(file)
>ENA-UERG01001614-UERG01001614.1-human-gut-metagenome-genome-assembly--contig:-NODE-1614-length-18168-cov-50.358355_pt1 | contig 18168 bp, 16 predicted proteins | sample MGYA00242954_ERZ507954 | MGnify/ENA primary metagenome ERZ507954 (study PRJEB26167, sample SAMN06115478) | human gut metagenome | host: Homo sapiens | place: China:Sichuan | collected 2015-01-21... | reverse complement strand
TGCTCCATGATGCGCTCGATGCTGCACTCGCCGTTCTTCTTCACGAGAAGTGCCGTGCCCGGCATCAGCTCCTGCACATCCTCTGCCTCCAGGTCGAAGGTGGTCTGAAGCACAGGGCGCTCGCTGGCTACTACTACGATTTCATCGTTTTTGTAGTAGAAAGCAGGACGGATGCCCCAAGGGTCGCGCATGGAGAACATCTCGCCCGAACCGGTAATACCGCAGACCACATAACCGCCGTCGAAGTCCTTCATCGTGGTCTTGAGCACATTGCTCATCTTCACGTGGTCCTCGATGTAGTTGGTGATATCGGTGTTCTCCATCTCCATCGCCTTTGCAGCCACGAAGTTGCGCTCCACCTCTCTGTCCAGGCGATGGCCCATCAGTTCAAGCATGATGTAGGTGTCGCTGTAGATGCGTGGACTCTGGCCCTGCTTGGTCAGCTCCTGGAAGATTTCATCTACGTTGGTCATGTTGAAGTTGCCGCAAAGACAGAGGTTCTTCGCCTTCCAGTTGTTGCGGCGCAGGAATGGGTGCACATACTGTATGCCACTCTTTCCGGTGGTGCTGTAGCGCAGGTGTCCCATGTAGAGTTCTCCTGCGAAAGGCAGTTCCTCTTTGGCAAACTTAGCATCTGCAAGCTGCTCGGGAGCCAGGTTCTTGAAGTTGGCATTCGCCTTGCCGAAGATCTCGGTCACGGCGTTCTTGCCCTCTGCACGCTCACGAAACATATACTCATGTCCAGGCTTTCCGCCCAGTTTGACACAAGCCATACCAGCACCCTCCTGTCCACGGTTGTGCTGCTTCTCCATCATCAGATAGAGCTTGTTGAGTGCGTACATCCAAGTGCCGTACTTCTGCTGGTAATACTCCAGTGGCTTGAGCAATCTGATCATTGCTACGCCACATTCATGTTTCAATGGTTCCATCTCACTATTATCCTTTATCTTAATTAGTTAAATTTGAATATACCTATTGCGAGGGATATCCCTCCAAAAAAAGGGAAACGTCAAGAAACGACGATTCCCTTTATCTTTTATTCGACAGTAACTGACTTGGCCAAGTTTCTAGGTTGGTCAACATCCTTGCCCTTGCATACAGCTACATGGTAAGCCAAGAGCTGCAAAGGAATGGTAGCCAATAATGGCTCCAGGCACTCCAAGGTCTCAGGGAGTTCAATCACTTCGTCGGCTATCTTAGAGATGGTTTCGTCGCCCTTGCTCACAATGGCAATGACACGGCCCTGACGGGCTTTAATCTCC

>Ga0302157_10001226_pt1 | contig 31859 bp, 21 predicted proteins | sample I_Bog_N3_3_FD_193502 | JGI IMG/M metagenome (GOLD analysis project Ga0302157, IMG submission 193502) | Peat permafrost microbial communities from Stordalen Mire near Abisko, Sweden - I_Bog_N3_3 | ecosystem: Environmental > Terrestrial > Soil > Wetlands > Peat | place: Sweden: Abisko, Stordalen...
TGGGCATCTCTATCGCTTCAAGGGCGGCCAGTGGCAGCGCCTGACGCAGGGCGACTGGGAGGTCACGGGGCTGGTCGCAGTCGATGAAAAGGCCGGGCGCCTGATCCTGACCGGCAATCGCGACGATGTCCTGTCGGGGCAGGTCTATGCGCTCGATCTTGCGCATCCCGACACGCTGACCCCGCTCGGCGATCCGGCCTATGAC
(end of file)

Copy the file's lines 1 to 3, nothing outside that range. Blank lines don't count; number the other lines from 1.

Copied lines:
>ENA-UERG01001614-UERG01001614.1-human-gut-metagenome-genome-assembly--contig:-NODE-1614-length-18168-cov-50.358355_pt1 | contig 18168 bp, 16 predicted proteins | sample MGYA00242954_ERZ507954 | MGnify/ENA primary metagenome ERZ507954 (study PRJEB26167, sample SAMN06115478) | human gut metagenome | host: Homo sapiens | place: China:Sichuan | collected 2015-01-21... | reverse complement strand
TGCTCCATGATGCGCTCGATGCTGCACTCGCCGTTCTTCTTCACGAGAAGTGCCGTGCCCGGCATCAGCTCCTGCACATCCTCTGCCTCCAGGTCGAAGGTGGTCTGAAGCACAGGGCGCTCGCTGGCTACTACTACGATTTCATCGTTTTTGTAGTAGAAAGCAGGACGGATGCCCCAAGGGTCGCGCATGGAGAACATCTCGCCCGAACCGGTAATACCGCAGACCACATAACCGCCGTCGAAGTCCTTCATCGTGGTCTTGAGCACATTGCTCATCTTCACGTGGTCCTCGATGTAGTTGGTGATATCGGTGTTCTCCATCTCCATCGCCTTTGCAGCCACGAAGTTGCGCTCCACCTCTCTGTCCAGGCGATGGCCCATCAGTTCAAGCATGATGTAGGTGTCGCTGTAGATGCGTGGACTCTGGCCCTGCTTGGTCAGCTCCTGGAAGATTTCATCTACGTTGGTCATGTTGAAGTTGCCGCAAAGACAGAGGTTCTTCGCCTTCCAGTTGTTGCGGCGCAGGAATGGGTGCACATACTGTATGCCACTCTTTCCGGTGGTGCTGTAGCGCAGGTGTCCCATGTAGAGTTCTCCTGCGAAAGGCAGTTCCTCTTTGGCAAACTTAGCATCTGCAAGCTGCTCGGGAGCCAGGTTCTTGAAGTTGGCATTCGCCTTGCCGAAGATCTCGGTCACGGCGTTCTTGCCCTCTGCACGCTCACGAAACATATACTCATGTCCAGGCTTTCCGCCCAGTTTGACACAAGCCATACCAGCACCCTCCTGTCCACGGTTGTGCTGCTTCTCCATCATCAGATAGAGCTTGTTGAGTGCGTACATCCAAGTGCCGTACTTCTGCTGGTAATACTCCAGTGGCTTGAGCAATCTGATCATTGCTACGCCACATTCATGTTTCAATGGTTCCATCTCACTATTATCCTTTATCTTAATTAGTTAAATTTGAATATACCTATTGCGAGGGATATCCCTCCAAAAAAAGGGAAACGTCAAGAAACGACGATTCCCTTTATCTTTTATTCGACAGTAACTGACTTGGCCAAGTTTCTAGGTTGGTCAACATCCTTGCCCTTGCATACAGCTACATGGTAAGCCAAGAGCTGCAAAGGAATGGTAGCCAATAATGGCTCCAGGCACTCCAAGGTCTCAGGGAGTTCAATCACTTCGTCGGCTATCTTAGAGATGGTTTCGTCGCCCTTGCTCACAATGGCAATGACACGGCCCTGACGGGCTTTAATCTCC

>Ga0302157_10001226_pt1 | contig 31859 bp, 21 predicted proteins | sample I_Bog_N3_3_FD_193502 | JGI IMG/M metagenome (GOLD analysis project Ga0302157, IMG submission 193502) | Peat permafrost microbial communities from Stordalen Mire near Abisko, Sweden - I_Bog_N3_3 | ecosystem: Environmental > Terrestrial > Soil > Wetlands > Peat | place: Sweden: Abisko, Stordalen...